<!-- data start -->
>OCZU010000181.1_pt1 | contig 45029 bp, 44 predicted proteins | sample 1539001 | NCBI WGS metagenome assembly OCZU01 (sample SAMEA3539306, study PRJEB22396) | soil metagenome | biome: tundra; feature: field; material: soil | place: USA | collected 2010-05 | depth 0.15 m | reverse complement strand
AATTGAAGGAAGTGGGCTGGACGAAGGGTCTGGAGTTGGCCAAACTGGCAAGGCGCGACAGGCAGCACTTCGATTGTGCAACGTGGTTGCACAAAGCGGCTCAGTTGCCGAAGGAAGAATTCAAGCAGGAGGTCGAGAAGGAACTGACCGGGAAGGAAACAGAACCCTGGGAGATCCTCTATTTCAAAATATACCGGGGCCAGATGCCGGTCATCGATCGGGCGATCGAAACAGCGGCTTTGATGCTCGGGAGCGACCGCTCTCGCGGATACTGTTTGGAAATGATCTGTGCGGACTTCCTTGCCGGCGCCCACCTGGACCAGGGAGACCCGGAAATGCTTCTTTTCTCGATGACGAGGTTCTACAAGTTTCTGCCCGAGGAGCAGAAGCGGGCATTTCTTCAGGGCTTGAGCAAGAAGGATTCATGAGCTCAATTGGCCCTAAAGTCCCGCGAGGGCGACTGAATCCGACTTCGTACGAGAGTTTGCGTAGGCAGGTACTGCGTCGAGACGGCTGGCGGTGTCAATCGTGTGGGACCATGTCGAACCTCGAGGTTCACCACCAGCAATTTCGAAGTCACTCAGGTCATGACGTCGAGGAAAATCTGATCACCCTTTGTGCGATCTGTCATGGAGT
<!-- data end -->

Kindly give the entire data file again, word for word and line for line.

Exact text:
>OCZU010000181.1_pt1 | contig 45029 bp, 44 predicted proteins | sample 1539001 | NCBI WGS metagenome assembly OCZU01 (sample SAMEA3539306, study PRJEB22396) | soil metagenome | biome: tundra; feature: field; material: soil | place: USA | collected 2010-05 | depth 0.15 m | reverse complement strand
AATTGAAGGAAGTGGGCTGGACGAAGGGTCTGGAGTTGGCCAAACTGGCAAGGCGCGACAGGCAGCACTTCGATTGTGCAACGTGGTTGCACAAAGCGGCTCAGTTGCCGAAGGAAGAATTCAAGCAGGAGGTCGAGAAGGAACTGACCGGGAAGGAAACAGAACCCTGGGAGATCCTCTATTTCAAAATATACCGGGGCCAGATGCCGGTCATCGATCGGGCGATCGAAACAGCGGCTTTGATGCTCGGGAGCGACCGCTCTCGCGGATACTGTTTGGAAATGATCTGTGCGGACTTCCTTGCCGGCGCCCACCTGGACCAGGGAGACCCGGAAATGCTTCTTTTCTCGATGACGAGGTTCTACAAGTTTCTGCCCGAGGAGCAGAAGCGGGCATTTCTTCAGGGCTTGAGCAAGAAGGATTCATGAGCTCAATTGGCCCTAAAGTCCCGCGAGGGCGACTGAATCCGACTTCGTACGAGAGTTTGCGTAGGCAGGTACTGCGTCGAGACGGCTGGCGGTGTCAATCGTGTGGGACCATGTCGAACCTCGAGGTTCACCACCAGCAATTTCGAAGTCACTCAGGTCATGACGTCGAGGAAAATCTGATCACCCTTTGTGCGATCTGTCATGGAGT